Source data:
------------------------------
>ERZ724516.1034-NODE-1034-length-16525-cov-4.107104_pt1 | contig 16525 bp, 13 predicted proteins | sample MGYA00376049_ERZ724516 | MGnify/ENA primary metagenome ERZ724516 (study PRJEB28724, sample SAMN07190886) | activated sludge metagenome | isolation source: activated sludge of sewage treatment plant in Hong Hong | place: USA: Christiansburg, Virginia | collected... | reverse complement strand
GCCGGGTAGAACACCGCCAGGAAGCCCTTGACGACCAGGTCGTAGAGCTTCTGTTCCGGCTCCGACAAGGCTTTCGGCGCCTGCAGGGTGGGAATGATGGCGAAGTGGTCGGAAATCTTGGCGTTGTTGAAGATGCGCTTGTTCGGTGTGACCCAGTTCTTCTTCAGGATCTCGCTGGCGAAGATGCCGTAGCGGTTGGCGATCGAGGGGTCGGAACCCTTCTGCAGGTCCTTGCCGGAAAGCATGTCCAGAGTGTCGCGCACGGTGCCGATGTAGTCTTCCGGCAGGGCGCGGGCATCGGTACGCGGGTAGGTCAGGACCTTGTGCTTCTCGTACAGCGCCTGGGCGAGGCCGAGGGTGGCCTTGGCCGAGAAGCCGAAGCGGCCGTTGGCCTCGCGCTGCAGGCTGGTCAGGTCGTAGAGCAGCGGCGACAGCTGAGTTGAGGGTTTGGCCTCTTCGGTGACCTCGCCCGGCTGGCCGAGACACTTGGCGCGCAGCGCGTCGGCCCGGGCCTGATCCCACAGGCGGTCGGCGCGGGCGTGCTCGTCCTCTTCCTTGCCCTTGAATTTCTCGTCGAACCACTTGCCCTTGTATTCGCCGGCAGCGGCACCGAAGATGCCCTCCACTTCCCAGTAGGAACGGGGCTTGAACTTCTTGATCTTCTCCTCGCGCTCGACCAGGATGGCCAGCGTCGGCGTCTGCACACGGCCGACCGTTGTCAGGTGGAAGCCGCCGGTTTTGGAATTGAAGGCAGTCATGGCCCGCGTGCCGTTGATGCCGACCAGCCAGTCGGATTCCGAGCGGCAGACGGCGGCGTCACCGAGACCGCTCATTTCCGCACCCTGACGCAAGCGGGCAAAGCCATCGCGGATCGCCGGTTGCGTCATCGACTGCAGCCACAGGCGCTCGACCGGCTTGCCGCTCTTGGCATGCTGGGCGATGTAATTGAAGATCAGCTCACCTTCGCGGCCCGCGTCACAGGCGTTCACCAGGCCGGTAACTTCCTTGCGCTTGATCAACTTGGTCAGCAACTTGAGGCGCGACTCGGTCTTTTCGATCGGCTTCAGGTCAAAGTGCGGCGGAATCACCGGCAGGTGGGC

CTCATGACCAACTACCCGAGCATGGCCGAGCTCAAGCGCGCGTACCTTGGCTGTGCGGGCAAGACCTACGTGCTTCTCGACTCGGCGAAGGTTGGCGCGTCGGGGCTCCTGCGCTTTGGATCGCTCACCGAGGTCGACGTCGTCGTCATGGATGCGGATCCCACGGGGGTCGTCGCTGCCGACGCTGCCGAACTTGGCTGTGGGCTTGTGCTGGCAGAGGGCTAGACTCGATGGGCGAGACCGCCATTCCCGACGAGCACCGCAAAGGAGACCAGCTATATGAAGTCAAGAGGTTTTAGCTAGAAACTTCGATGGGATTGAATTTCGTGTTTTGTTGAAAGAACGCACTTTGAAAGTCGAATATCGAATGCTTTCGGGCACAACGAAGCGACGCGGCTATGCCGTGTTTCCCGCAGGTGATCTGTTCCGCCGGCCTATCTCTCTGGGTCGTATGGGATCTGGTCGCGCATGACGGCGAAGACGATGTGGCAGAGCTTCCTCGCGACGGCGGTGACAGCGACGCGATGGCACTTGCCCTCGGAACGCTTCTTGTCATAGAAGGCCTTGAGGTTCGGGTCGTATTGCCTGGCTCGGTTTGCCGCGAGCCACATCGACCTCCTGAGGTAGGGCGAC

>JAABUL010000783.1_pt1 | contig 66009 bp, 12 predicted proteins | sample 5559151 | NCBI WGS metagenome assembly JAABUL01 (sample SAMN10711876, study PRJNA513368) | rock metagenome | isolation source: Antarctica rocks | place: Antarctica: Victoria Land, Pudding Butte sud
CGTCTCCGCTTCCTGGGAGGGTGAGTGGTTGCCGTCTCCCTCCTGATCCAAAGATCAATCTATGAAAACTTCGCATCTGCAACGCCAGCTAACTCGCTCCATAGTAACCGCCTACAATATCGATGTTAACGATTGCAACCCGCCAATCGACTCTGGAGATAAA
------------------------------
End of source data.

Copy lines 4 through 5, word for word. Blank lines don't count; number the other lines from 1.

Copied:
>JAABUL010000783.1_pt1 | contig 66009 bp, 12 predicted proteins | sample 5559151 | NCBI WGS metagenome assembly JAABUL01 (sample SAMN10711876, study PRJNA513368) | rock metagenome | isolation source: Antarctica rocks | place: Antarctica: Victoria Land, Pudding Butte sud
CGTCTCCGCTTCCTGGGAGGGTGAGTGGTTGCCGTCTCCCTCCTGATCCAAAGATCAATCTATGAAAACTTCGCATCTGCAACGCCAGCTAACTCGCTCCATAGTAACCGCCTACAATATCGATGTTAACGATTGCAACCCGCCAATCGACTCTGGAGATAAA